Voters in four states from different regions of the country could embrace broad legal marijuana sales on Election Day, and a sweep would highlight how public acceptance of cannabis is cutting across geography, demographics and the nation’s deep political divide.
The Nov. 3 contests in New Jersey, Arizona, South Dakota and Montana will shape policies in those states while the battle for control of Congress and the White House could determine whether marijuana remains illegal at the federal level.
Already, most Americans live in states where marijuana is legal in some form and 11 now have fully legalized the drug for adults — Alaska, California, Oregon, Washington, Nevada, Colorado, Michigan, Illinois, Massachusetts, Maine, and Vermont. It’s also legal in Washington, D.C.
In conservative Mississippi, voters will consider competing ballot proposals that would legalize medicinal marijuana, which is allowed in 33 states.
Nick Kovacevich, CEO of KushCo Holdings, which supplies packaging, vape hardware and solvents for the industry, called the election “monumental” for the future of marijuana.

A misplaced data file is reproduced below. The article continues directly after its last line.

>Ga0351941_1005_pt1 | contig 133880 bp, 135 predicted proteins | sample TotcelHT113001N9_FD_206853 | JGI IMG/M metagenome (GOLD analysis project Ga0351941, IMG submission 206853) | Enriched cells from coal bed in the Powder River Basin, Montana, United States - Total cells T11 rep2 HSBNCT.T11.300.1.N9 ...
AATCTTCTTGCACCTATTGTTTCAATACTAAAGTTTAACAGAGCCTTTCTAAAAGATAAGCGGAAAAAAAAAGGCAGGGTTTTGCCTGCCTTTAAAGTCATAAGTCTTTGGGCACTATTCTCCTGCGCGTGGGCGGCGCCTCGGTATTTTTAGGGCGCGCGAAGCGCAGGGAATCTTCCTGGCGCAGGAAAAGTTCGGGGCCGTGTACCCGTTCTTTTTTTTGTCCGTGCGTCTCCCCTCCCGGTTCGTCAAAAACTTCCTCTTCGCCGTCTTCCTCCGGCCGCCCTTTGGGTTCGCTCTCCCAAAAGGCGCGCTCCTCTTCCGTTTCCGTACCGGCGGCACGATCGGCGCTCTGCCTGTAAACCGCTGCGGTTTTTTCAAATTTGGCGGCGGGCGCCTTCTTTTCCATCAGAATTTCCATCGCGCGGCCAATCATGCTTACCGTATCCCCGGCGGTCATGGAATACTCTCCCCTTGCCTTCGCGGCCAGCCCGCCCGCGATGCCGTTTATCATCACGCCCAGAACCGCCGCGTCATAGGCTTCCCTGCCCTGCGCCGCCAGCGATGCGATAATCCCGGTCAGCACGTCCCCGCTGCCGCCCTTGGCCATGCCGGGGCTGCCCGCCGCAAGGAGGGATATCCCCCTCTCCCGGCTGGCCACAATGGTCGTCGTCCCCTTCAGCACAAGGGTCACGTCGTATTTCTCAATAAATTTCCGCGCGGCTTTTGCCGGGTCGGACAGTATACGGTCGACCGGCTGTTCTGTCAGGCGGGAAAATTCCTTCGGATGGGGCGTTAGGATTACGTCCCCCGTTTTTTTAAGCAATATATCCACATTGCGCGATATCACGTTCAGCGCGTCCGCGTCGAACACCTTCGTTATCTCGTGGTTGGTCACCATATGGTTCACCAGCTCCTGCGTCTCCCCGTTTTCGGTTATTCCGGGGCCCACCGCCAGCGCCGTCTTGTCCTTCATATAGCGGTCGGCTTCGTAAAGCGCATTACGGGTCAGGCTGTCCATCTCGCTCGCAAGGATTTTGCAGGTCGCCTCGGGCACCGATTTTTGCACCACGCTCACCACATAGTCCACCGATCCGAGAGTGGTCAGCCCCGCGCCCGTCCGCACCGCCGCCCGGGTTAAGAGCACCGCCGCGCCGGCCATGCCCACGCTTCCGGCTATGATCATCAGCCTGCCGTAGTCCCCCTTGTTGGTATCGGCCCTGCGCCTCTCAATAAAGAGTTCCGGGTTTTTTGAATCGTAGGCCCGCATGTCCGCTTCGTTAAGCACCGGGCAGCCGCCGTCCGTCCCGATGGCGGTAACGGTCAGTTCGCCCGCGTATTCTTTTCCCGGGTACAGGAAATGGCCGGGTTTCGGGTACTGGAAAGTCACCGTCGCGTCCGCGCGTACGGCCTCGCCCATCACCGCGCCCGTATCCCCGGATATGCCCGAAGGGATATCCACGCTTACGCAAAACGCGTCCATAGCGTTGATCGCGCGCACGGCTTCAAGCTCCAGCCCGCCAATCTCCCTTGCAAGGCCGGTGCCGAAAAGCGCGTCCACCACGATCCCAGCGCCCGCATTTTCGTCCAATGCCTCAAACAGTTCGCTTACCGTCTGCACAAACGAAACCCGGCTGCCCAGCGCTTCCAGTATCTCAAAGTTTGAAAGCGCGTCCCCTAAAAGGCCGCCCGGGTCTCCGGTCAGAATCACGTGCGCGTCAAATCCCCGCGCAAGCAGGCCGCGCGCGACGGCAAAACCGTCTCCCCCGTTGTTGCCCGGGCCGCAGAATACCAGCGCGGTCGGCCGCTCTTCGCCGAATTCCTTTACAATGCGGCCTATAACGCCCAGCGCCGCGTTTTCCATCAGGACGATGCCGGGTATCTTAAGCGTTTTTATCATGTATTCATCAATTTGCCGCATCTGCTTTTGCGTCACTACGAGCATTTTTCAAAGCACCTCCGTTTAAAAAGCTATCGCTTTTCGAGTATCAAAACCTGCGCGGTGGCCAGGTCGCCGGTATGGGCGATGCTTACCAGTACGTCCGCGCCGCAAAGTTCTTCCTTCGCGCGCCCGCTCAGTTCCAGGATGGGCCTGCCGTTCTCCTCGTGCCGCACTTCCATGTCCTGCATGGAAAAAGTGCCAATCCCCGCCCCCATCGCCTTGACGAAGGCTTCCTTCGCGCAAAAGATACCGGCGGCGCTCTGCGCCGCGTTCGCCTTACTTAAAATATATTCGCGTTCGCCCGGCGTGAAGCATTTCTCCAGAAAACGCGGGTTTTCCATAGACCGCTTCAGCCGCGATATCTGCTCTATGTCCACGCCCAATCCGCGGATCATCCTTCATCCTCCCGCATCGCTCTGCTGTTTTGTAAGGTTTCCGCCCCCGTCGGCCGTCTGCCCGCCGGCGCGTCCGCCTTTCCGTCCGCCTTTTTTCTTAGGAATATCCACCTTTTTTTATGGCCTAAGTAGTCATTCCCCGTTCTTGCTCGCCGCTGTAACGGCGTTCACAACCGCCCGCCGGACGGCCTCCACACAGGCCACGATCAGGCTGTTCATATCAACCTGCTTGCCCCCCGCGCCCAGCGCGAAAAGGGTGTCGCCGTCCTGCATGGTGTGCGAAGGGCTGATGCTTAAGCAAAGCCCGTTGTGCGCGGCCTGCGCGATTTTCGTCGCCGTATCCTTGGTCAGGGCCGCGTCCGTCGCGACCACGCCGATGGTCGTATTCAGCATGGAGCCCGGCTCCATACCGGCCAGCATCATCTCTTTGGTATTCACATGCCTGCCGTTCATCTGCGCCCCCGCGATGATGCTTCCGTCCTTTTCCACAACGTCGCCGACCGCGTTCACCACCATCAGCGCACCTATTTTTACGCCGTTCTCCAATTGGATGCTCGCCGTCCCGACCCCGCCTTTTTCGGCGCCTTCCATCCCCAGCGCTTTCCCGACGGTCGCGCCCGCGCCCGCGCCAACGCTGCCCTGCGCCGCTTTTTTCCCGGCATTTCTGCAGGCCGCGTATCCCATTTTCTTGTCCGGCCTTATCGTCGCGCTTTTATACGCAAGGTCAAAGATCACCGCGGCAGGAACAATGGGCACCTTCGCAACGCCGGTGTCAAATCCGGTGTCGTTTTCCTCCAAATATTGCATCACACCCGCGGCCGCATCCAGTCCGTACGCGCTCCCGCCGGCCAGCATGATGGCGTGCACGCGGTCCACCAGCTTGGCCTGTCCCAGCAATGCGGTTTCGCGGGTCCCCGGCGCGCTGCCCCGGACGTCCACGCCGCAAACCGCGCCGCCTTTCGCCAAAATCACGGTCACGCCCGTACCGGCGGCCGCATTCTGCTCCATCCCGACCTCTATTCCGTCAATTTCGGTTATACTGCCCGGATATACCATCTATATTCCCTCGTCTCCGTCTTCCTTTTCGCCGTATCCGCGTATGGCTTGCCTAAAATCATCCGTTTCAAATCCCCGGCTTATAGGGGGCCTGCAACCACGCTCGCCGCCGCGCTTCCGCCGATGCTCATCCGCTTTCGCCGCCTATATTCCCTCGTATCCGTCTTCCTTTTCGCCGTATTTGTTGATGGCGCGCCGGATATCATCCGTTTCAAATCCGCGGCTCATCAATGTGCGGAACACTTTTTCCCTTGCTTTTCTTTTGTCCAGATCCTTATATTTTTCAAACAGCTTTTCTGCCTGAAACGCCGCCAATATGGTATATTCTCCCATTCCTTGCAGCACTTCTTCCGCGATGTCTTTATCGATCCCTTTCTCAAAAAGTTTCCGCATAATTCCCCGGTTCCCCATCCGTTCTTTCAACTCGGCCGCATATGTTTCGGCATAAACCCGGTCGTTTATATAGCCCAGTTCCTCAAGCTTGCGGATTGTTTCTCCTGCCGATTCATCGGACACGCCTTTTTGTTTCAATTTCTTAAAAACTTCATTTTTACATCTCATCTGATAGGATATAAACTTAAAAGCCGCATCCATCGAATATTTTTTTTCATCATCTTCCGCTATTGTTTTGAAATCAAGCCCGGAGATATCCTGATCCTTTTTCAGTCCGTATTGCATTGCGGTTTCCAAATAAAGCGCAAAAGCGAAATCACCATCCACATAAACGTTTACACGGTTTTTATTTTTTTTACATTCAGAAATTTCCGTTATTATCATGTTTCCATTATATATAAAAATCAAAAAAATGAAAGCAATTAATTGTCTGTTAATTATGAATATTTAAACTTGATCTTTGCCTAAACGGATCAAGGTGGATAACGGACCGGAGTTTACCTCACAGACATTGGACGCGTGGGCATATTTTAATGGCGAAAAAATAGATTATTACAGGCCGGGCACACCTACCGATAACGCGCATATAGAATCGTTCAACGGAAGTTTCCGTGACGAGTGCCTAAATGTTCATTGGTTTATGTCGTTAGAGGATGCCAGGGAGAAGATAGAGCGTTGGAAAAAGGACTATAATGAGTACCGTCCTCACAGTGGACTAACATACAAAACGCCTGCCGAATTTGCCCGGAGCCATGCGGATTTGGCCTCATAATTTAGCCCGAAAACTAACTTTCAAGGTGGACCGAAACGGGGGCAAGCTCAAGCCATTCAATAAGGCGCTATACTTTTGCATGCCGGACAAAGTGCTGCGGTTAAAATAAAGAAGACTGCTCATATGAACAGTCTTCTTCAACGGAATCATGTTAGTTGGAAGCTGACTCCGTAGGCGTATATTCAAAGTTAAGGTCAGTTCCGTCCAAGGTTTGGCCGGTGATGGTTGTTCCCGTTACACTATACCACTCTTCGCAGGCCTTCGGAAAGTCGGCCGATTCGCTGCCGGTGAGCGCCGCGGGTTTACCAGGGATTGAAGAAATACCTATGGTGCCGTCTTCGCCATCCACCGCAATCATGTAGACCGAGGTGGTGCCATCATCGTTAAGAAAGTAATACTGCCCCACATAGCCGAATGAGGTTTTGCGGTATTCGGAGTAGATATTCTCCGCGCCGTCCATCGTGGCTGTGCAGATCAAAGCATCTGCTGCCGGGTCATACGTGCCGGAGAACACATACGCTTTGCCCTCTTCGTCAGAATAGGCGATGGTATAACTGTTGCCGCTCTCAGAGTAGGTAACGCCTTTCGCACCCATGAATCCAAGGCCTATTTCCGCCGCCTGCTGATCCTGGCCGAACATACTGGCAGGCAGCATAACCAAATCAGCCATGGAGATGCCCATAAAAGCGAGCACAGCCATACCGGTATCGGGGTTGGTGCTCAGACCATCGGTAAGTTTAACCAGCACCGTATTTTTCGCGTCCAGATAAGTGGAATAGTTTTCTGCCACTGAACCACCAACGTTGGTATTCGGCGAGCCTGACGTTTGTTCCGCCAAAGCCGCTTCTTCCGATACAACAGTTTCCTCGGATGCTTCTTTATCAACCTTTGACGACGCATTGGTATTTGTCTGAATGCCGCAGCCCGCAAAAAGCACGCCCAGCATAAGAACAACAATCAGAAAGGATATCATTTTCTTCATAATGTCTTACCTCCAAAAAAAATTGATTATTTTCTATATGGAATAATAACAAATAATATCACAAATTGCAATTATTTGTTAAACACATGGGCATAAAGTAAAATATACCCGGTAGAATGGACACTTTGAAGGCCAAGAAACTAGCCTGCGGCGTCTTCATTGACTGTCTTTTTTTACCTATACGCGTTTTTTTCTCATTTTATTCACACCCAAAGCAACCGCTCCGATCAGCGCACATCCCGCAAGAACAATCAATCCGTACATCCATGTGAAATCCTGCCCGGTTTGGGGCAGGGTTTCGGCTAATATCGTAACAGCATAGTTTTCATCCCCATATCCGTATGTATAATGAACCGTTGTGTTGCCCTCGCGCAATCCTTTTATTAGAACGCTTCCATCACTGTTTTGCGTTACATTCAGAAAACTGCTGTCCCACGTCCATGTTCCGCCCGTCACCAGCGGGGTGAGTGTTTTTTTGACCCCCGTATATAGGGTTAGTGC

New Jersey, in particular, could prove a linchpin in the populous Northeast, leading New York and Pennsylvania toward broad legalization, he said.
“It’s laying out a domino effect … that’s going to unlock the largest area of population behind the West Coast,” Kovacevich said.
The cannabis initiatives will draw voters to the polls who could influence other races, including the tight U.S. Senate battle in Arizona.
In Colorado, one supporter of legal cannabis could lose his seat. Republican Sen. Cory Gardner, who is struggling in an increasingly Democratic state where some in the industry have lost faith in his ability to get things done in Washington.
Despite the spread of legalization in states and a largely hands-off approach under President Donald Trump, the Republican-controlled Senate has blocked